Buying a Home? Boost your FICO score first
Boosting a FICO score is easier said than done. Improve your FICO before you start your home search, by following these steps.
Put all your bills on autopay
Your payment history makes up 35% of your FICO score. Missing a payment or letting a bill go to collection can have an impact on your score.
Prevent this by putting your bills on autopay or set up payment reminders at least a few days before each bill is due.
Pay Down some debts
Your credit utilization rate, or the amount of your credit line you're currently using, accounts for another 30% of your score. Meaning, the more of your credit line you spend, the lower your score will presumably go.
Work on paying down your debts to lower your high utilization rate.
Avoid New Debt
If a mortgage loan is on your radar, then avoid applying for new credit cards, loans or other debts. These not only result in hard credit inquiries, but they'll increase your debt-to-income ratio, making it harder to qualify for a mortgage.
Another tip, in the event you're able to pay an account off in the months leading up to your home purchase, don't close it out. The length of your credit history makes up 15% of your FICO score.
Look at your Credit Mix
Credit mix makes up 10% of your credit score and refers to having both installment loans and revolving credit.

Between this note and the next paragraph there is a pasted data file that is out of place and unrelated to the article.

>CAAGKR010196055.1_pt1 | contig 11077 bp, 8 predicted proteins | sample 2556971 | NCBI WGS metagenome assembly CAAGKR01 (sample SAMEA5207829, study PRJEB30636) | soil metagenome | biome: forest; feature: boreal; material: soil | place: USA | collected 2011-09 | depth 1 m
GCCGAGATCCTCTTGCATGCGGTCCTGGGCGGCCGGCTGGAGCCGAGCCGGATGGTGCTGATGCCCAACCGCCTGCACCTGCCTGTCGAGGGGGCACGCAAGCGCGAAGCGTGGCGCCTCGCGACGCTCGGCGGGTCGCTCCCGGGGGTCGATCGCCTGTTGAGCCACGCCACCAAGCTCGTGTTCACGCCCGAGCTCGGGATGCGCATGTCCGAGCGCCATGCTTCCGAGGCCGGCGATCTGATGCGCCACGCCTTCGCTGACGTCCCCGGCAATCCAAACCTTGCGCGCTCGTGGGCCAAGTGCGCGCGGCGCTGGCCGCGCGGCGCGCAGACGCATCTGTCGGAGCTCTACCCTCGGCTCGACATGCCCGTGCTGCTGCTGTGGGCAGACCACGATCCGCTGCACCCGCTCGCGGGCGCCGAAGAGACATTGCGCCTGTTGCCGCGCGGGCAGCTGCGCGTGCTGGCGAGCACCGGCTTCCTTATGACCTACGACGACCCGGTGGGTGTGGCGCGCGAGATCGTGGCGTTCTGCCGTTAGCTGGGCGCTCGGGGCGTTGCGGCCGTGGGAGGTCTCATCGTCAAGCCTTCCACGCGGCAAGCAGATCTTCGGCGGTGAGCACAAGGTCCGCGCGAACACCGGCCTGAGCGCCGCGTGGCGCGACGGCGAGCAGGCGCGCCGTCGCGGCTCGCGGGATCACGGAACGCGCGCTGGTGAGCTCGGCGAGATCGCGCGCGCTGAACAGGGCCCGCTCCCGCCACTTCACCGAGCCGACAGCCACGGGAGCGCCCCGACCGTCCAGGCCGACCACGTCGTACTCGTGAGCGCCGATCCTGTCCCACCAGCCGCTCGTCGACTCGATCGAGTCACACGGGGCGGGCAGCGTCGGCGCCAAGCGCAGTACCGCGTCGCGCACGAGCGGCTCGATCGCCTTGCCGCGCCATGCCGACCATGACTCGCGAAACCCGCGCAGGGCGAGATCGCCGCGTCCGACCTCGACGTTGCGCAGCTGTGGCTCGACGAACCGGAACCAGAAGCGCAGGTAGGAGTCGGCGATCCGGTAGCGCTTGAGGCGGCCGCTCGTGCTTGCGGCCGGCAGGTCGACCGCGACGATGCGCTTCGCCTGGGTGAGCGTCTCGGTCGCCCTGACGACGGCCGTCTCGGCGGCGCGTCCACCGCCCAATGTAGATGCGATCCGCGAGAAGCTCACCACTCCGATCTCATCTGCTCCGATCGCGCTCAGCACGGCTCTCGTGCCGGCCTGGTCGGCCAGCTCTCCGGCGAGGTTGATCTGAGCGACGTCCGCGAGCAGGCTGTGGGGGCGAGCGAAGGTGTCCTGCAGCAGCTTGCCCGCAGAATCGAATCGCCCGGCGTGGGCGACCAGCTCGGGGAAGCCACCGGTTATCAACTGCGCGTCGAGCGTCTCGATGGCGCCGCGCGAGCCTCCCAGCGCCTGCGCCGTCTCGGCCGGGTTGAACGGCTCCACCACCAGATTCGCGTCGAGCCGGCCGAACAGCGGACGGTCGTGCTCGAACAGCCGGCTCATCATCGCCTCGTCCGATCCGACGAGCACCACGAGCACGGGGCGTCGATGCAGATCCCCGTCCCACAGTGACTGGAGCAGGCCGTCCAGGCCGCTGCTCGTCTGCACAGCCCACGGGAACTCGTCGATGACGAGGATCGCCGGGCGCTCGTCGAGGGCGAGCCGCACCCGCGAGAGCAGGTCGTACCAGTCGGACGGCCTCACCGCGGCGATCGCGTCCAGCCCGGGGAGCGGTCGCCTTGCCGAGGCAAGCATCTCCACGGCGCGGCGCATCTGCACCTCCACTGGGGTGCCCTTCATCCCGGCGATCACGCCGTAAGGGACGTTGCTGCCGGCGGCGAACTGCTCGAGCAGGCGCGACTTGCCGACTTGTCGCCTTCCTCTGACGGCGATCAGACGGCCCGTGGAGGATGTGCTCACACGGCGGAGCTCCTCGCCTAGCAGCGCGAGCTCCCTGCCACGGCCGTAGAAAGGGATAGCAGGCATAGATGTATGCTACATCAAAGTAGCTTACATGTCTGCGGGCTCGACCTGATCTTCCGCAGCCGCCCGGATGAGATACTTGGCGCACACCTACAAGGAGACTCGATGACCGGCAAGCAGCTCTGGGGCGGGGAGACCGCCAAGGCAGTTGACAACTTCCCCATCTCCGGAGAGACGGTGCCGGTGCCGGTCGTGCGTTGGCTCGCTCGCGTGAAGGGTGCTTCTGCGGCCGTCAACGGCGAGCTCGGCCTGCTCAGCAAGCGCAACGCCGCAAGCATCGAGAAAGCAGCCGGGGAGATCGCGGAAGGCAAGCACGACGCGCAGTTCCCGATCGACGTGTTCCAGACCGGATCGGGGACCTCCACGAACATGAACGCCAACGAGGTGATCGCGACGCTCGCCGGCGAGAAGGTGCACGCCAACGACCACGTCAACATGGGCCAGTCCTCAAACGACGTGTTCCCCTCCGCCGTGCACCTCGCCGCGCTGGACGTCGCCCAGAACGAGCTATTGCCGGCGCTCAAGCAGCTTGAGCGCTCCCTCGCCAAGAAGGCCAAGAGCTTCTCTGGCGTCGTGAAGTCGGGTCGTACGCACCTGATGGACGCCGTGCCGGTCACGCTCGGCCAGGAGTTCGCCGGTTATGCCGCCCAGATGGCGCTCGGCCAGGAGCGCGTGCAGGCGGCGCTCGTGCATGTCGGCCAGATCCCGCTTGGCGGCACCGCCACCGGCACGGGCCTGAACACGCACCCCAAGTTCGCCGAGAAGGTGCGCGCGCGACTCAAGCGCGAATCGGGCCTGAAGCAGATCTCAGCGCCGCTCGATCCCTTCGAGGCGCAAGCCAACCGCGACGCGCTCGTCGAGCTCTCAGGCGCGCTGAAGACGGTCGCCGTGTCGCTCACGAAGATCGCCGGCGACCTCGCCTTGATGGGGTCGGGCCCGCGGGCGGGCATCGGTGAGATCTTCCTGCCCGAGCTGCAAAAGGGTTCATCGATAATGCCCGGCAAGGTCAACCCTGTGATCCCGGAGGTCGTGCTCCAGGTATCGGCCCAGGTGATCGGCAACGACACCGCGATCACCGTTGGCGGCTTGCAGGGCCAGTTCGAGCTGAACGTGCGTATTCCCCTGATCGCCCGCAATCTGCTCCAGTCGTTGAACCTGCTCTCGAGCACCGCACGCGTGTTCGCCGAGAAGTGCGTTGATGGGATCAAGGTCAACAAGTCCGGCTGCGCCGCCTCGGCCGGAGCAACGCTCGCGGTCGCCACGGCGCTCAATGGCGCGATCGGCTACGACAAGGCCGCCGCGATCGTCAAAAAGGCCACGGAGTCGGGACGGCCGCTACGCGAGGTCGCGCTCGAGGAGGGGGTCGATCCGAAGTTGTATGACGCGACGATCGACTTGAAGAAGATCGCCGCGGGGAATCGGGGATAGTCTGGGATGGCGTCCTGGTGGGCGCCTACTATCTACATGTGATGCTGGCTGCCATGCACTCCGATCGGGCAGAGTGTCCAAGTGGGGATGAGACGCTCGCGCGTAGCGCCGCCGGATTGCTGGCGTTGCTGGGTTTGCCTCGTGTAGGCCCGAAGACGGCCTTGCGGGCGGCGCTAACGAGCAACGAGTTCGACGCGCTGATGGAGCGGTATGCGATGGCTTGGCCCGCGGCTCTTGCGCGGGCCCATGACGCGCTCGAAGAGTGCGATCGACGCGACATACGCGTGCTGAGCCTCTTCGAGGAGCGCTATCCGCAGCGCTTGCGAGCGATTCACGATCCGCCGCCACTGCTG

Revolving credit refers to credit with no set payoff date, like a credit card. Having a diverse credit mix shows lenders that you can handle a variety of credit types.
If you only have installment loans on your credit report, you can improve your credit mix by opening a credit card. However, you shouldn't take out a loan just to diversify your credit mix.
Check your Credit and Monitor your Progress
While you're working your way toward the credit score needed to buy a house, check your progress with a free score; some credit cards and many personal finance websites offer them.
Free credit scores often are VantageScores, a competitor to FICO. Either type of score can be used to track your progress — they both emphasize the same factors, with slight differences in weighting, so they tend to move in tandem.